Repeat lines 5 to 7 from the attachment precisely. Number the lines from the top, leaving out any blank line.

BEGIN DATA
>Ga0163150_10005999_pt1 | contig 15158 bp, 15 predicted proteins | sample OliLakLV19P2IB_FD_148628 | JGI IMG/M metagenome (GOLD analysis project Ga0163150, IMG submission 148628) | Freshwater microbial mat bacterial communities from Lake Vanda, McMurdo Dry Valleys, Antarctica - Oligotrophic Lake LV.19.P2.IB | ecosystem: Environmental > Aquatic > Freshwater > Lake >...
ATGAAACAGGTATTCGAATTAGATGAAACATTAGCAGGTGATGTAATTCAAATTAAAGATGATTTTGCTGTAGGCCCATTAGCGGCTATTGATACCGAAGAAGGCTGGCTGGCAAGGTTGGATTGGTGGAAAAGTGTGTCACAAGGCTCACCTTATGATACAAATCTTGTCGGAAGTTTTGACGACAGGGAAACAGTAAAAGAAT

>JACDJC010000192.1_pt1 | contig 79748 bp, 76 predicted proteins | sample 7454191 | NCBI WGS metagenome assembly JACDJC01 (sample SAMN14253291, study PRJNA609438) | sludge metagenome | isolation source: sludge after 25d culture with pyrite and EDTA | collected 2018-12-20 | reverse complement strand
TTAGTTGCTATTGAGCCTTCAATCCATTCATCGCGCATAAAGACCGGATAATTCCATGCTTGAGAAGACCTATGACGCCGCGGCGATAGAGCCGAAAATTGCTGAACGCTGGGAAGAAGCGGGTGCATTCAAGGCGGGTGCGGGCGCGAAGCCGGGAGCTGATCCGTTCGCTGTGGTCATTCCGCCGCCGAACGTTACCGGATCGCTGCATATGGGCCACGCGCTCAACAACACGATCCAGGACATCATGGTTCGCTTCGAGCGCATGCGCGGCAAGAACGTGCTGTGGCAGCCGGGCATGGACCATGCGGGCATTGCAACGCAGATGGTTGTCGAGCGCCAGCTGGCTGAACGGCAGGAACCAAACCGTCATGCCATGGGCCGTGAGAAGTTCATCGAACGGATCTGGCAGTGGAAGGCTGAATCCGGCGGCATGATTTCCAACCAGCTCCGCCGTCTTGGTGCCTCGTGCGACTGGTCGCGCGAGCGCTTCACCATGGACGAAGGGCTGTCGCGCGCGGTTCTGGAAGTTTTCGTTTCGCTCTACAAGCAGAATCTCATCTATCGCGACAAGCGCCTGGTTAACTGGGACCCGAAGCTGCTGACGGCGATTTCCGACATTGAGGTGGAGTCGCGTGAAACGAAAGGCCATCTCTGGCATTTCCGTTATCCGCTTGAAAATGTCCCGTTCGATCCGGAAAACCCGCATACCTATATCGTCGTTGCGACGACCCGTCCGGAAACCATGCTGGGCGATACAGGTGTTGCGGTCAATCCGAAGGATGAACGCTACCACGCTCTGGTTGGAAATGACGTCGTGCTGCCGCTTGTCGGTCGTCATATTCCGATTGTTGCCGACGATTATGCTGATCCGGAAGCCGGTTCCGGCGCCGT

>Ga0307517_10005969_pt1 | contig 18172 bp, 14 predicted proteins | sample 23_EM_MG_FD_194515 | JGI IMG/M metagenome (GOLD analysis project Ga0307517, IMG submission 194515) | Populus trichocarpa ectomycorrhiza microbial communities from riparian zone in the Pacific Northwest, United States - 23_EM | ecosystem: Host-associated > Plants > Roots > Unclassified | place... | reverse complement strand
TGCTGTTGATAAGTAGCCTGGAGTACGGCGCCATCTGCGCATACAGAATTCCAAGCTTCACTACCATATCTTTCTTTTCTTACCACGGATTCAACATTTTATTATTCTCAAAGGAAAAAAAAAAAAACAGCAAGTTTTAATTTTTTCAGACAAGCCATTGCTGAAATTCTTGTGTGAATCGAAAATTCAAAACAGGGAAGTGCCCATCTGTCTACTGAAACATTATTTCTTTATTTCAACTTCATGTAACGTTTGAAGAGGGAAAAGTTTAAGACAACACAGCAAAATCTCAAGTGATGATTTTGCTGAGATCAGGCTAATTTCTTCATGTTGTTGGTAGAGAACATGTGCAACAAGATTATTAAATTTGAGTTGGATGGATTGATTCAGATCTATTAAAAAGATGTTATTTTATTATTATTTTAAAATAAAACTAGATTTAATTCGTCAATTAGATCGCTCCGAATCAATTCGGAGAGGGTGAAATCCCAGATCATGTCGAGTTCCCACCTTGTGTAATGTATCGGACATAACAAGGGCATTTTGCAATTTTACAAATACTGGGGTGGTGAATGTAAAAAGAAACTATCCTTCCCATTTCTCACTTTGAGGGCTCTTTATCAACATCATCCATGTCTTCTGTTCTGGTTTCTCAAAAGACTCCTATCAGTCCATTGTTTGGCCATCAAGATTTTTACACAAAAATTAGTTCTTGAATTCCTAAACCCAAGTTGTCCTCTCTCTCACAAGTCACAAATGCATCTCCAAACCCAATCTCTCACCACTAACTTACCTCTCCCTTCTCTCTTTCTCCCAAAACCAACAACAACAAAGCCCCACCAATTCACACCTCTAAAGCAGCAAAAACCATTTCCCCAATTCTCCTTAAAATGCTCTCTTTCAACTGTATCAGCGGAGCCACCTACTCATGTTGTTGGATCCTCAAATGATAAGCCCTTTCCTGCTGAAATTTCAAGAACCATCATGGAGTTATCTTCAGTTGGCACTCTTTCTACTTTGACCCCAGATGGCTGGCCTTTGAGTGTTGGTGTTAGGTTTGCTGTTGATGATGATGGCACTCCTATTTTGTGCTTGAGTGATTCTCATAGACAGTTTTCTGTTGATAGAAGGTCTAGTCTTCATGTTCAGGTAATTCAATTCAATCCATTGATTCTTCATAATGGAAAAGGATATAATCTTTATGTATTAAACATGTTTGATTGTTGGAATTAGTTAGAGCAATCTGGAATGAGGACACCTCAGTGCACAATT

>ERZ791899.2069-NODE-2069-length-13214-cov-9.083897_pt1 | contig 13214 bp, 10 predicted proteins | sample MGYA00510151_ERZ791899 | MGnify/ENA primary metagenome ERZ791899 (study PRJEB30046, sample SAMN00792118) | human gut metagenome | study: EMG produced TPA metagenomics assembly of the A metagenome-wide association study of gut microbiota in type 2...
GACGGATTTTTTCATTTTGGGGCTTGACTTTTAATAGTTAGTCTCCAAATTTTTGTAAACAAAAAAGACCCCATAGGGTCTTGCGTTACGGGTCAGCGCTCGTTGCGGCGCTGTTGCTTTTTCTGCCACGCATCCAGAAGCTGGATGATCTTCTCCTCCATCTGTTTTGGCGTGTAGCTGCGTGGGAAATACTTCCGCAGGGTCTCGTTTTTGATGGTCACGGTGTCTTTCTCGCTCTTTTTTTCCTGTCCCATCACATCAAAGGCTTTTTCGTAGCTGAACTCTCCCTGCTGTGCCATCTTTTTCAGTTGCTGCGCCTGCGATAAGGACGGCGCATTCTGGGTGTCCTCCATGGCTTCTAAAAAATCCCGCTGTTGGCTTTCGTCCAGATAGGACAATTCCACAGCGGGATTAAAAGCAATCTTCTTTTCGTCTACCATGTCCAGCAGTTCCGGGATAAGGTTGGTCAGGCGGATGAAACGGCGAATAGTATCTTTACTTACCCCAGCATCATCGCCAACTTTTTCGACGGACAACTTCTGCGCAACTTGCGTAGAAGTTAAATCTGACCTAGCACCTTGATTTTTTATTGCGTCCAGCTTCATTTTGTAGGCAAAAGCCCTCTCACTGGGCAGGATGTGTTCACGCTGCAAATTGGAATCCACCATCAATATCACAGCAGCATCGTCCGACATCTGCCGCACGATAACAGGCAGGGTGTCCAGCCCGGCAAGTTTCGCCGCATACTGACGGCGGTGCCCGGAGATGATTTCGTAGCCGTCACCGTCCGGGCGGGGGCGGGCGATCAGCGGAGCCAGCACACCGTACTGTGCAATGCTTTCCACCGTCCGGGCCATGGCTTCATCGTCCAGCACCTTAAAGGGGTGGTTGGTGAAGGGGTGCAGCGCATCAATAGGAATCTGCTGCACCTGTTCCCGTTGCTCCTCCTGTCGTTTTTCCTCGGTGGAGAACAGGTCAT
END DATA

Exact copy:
>Ga0307517_10005969_pt1 | contig 18172 bp, 14 predicted proteins | sample 23_EM_MG_FD_194515 | JGI IMG/M metagenome (GOLD analysis project Ga0307517, IMG submission 194515) | Populus trichocarpa ectomycorrhiza microbial communities from riparian zone in the Pacific Northwest, United States - 23_EM | ecosystem: Host-associated > Plants > Roots > Unclassified | place... | reverse complement strand
TGCTGTTGATAAGTAGCCTGGAGTACGGCGCCATCTGCGCATACAGAATTCCAAGCTTCACTACCATATCTTTCTTTTCTTACCACGGATTCAACATTTTATTATTCTCAAAGGAAAAAAAAAAAAACAGCAAGTTTTAATTTTTTCAGACAAGCCATTGCTGAAATTCTTGTGTGAATCGAAAATTCAAAACAGGGAAGTGCCCATCTGTCTACTGAAACATTATTTCTTTATTTCAACTTCATGTAACGTTTGAAGAGGGAAAAGTTTAAGACAACACAGCAAAATCTCAAGTGATGATTTTGCTGAGATCAGGCTAATTTCTTCATGTTGTTGGTAGAGAACATGTGCAACAAGATTATTAAATTTGAGTTGGATGGATTGATTCAGATCTATTAAAAAGATGTTATTTTATTATTATTTTAAAATAAAACTAGATTTAATTCGTCAATTAGATCGCTCCGAATCAATTCGGAGAGGGTGAAATCCCAGATCATGTCGAGTTCCCACCTTGTGTAATGTATCGGACATAACAAGGGCATTTTGCAATTTTACAAATACTGGGGTGGTGAATGTAAAAAGAAACTATCCTTCCCATTTCTCACTTTGAGGGCTCTTTATCAACATCATCCATGTCTTCTGTTCTGGTTTCTCAAAAGACTCCTATCAGTCCATTGTTTGGCCATCAAGATTTTTACACAAAAATTAGTTCTTGAATTCCTAAACCCAAGTTGTCCTCTCTCTCACAAGTCACAAATGCATCTCCAAACCCAATCTCTCACCACTAACTTACCTCTCCCTTCTCTCTTTCTCCCAAAACCAACAACAACAAAGCCCCACCAATTCACACCTCTAAAGCAGCAAAAACCATTTCCCCAATTCTCCTTAAAATGCTCTCTTTCAACTGTATCAGCGGAGCCACCTACTCATGTTGTTGGATCCTCAAATGATAAGCCCTTTCCTGCTGAAATTTCAAGAACCATCATGGAGTTATCTTCAGTTGGCACTCTTTCTACTTTGACCCCAGATGGCTGGCCTTTGAGTGTTGGTGTTAGGTTTGCTGTTGATGATGATGGCACTCCTATTTTGTGCTTGAGTGATTCTCATAGACAGTTTTCTGTTGATAGAAGGTCTAGTCTTCATGTTCAGGTAATTCAATTCAATCCATTGATTCTTCATAATGGAAAAGGATATAATCTTTATGTATTAAACATGTTTGATTGTTGGAATTAGTTAGAGCAATCTGGAATGAGGACACCTCAGTGCACAATT

>ERZ791899.2069-NODE-2069-length-13214-cov-9.083897_pt1 | contig 13214 bp, 10 predicted proteins | sample MGYA00510151_ERZ791899 | MGnify/ENA primary metagenome ERZ791899 (study PRJEB30046, sample SAMN00792118) | human gut metagenome | study: EMG produced TPA metagenomics assembly of the A metagenome-wide association study of gut microbiota in type 2...